New World Order

The "New World Order" was a key phrase in American President's George W. Bush's State of the Union address which he delivered in 1991, when referring to the Gulf War. He said, "What is at stake is more than one small country, it is a big idea--a new world order where diverse nations are drawn together in common cause to achieve the universal aspirations of mankind: peace and security, freedom and the rule of law. Such is a world worthy of our struggle." After the end of the cold war, the United States of America was the world's only remaining superpower and this led to a change in American foreign policy, possibly as momentous as that of Wilson's policy of isolationism or the Truman Doctrine. Taken at face value, the beginning of the new world order began at the end of the cold war when the era of two superpowers ended, leaving a world with only one economic and military superpower (or imperial power), that being the United States of America. Therefore a new paradigm emerged along with a new international world order, with America unrivalled and for probably the first time in modern history with no balance of power.

President Bush's version of a new world order was not a direct response to the Gulf War but was arguably the main reason why America declared war against Iraq in order to protect Kuwait from the former's naked aggression. If America did not stand up to Iraq, Bush believed, it would signal to the world that America would not stand by its values and would send the wrong signal to the rest of the world. The logic being that by America responding so forcefully to Iraqi aggression, it would discourage any other parties who were thinking of committing acts of aggression. This deterrent would lead to the creation of a peaceful international order. The Gulf War, said President Bush, would be a "war to end all wars," as the war would create an enduring deterrent to other countries and this would discourage any further aggression.

The main threat in the early 1990s came from small or medium states that could use unconventional weapons ,such as biological, chemical or nuclear weapons against established nations. The new world order was meant to act as a deterrent against those countries and to ensure that they knew that the cost of their aggression might be too expensive to bear. The prospect of having countries like Iraq threaten their neighbors and other nations meant that America had to go to war to protect its vision of a new world order.

However, rather than providing the perfect example for what the new world order would look like, the Gulf War instead had the opposite effect. Because of the oil interests in the gulf and the fact that America's oil supplies would be threatened by the Iraqi invasion of Kuwait, the entire American offensive took on a different meaning. The strategic importance of the oil eclipsed the rationale of providing a "war to end all wars" and while the Gulf War can be justified by Bush's vision for a new world order, the fact that America had strategic assets at stake meant that the new world order is forever looked at cynically.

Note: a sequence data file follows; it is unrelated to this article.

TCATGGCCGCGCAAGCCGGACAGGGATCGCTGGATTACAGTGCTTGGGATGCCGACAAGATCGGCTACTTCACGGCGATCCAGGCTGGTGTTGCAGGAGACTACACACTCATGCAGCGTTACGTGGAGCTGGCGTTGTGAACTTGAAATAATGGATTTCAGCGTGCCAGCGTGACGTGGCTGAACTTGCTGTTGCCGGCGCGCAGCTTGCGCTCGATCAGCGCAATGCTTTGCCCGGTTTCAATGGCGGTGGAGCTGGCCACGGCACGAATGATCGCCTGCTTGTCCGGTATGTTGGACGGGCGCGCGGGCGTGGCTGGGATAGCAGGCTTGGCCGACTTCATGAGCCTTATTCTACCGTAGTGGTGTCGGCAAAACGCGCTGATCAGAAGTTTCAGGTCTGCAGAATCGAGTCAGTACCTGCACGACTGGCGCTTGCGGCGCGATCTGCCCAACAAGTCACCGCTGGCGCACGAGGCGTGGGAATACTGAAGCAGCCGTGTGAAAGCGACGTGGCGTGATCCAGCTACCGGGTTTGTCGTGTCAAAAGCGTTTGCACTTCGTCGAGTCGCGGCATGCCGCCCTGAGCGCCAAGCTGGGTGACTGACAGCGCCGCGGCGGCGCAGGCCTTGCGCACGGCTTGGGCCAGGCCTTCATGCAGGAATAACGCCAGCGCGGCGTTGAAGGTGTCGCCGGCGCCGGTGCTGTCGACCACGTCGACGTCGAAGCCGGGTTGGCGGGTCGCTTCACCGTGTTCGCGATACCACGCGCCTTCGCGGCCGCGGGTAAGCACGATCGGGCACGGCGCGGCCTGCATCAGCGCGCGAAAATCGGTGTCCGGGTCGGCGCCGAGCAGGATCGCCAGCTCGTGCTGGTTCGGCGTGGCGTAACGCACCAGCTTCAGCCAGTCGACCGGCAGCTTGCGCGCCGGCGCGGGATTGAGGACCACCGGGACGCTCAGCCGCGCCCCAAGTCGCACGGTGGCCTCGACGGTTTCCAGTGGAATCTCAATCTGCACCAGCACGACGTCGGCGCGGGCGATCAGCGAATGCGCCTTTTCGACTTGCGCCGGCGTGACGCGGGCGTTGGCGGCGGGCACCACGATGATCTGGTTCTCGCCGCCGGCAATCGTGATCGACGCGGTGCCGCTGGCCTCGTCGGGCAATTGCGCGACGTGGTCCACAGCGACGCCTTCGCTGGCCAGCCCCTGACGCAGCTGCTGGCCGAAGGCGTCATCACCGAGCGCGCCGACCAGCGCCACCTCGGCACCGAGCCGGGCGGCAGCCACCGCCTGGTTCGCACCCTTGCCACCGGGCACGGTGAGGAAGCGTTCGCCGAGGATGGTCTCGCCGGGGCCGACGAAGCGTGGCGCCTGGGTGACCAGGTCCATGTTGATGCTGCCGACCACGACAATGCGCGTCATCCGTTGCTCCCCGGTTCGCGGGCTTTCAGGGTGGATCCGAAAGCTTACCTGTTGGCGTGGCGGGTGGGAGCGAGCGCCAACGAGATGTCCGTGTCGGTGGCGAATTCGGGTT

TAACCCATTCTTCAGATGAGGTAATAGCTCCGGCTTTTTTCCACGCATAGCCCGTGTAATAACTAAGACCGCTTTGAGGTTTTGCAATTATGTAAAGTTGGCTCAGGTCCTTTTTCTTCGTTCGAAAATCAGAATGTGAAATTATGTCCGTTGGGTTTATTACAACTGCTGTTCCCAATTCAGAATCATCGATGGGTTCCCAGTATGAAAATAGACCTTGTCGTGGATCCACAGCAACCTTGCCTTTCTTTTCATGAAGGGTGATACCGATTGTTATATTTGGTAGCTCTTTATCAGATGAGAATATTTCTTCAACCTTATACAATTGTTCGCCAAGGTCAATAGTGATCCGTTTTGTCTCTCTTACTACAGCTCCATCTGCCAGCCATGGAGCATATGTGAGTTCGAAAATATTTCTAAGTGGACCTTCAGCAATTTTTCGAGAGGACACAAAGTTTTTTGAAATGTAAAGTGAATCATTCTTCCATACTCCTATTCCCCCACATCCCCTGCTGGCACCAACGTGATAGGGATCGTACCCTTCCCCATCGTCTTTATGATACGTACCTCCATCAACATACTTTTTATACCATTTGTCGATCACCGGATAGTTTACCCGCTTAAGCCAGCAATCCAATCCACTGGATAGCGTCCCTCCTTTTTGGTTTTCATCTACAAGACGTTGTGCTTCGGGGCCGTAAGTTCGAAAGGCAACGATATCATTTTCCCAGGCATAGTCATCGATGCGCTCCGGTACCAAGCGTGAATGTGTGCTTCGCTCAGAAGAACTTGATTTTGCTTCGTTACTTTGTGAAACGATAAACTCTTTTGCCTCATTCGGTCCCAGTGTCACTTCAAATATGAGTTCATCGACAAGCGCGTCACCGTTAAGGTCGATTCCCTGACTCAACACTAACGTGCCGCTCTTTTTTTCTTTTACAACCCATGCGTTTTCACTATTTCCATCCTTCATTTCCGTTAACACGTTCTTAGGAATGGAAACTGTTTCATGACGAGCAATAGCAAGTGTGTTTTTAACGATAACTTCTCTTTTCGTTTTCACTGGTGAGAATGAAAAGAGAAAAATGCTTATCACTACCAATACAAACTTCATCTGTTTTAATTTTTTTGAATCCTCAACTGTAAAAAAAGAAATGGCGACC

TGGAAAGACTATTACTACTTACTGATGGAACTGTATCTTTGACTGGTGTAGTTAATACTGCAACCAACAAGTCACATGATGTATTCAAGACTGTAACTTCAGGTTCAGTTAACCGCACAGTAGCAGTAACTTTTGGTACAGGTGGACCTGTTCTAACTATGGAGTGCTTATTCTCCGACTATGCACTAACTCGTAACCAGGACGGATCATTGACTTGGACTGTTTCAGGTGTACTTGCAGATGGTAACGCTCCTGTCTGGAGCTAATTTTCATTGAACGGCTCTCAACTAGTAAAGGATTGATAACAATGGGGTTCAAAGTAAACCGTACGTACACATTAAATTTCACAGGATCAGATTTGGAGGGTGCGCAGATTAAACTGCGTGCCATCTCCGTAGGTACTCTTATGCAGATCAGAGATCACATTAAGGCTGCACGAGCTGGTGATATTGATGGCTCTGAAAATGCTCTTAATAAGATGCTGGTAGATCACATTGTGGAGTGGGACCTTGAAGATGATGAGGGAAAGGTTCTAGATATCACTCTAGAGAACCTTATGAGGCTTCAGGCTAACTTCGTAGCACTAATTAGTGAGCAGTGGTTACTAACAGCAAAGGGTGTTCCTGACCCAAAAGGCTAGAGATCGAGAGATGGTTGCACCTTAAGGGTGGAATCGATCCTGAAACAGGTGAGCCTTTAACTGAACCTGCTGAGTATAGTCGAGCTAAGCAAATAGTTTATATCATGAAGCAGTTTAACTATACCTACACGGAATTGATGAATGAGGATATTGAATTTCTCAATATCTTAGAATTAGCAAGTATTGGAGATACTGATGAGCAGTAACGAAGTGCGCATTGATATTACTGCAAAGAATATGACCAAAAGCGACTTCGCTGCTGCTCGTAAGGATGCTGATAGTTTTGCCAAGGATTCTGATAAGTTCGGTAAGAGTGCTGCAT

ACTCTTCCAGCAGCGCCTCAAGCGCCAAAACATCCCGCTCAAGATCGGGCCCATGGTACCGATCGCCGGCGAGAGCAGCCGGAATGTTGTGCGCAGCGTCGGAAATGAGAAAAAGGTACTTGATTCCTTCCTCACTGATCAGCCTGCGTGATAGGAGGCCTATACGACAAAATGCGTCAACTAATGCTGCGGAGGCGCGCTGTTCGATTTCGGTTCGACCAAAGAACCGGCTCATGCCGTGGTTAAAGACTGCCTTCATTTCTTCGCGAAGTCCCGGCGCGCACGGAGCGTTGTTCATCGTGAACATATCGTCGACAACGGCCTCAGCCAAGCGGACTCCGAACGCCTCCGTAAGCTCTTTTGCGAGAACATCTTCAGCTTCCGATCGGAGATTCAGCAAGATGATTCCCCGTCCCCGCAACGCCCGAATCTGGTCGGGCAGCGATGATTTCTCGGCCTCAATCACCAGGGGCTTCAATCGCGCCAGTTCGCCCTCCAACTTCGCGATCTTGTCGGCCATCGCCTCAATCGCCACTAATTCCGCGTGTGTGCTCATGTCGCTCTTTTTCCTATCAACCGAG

The new world order definitely has some similarities with the Truman doctrine of the post World War II years. The Truman doctrine also stated a new vision of a world order in response to a threat, and that vision was also a world without aggression and where people would be able to secure their own destinies. President Truman wanted the American people to champion the world and ensure its security. In his address to the U.S. Congress President Truman declared, "I believe that it must be the policy of the United States to support free peoples who are resisting attempted subjugation by armed minorities or by outside pressures. I believe that we must assist free peoples to work out their own destinies in their own way." It was something not too far away from President Bush's version of the new world order, only it was 45 years earlier. However, unlike the new world order the main foreign policy was containment rather than aggression.

Selected full-text books and articles on this topic

A Kinder and Gentler Tyranny: Illusions of a New World Order
Marguerite K. Rivage-Seul; D. Michael Rivage-Seul.
Praeger Publishers, 1995
Following the Americans to the Persian Gulf: Canada, Australia, and the Development of the New World Order
Ronnie Miller.
Fairleigh Dickinson University Press, 1994
The Gulf War and the New World Order: International Relations of the Middle East
Tareq Y. Ismael; Jacqueline S. Ismael.
University Press of Florida, 1994
Powerlift--Getting to Desert Storm: Strategic Transportation and Strategy in the New World Order
Douglas Menarchik.
Praeger Publishers, 1993
The Imperial Temptation: The New World Order and America's Purpose
Robert W. Tucker; David C. Hendrickson.
Council on Foreign Relations Press, 1992
The U.S. Military: Ready for the New World Order?
John E. Peters.
Greenwood Press, 1993
Beyond Confrontation: Transforming the New World Order
Charles Hauss.
Praeger Publishers, 1996
In Search of a New World Order: The Future of U.S.-European Relations
Henry Brandon.
Brookings Institution, 1992
Globalization and the New World Order: Promises, Problems, and Prospects for Africa in the Twenty-First Century
Felix Moses Edoho.
Praeger, 1997
The Presidency in An Age of Limits
Michael A. Genovese.
Greenwood Press, 1993
Librarian’s tip: Chap. 5 "George Bush: New World Order or Old World Disorder?"
From Cold War to New World Order: The Foreign Policy of George Bush
Meena Bose; Rosanna Perotti.
Greenwood Press, 2002
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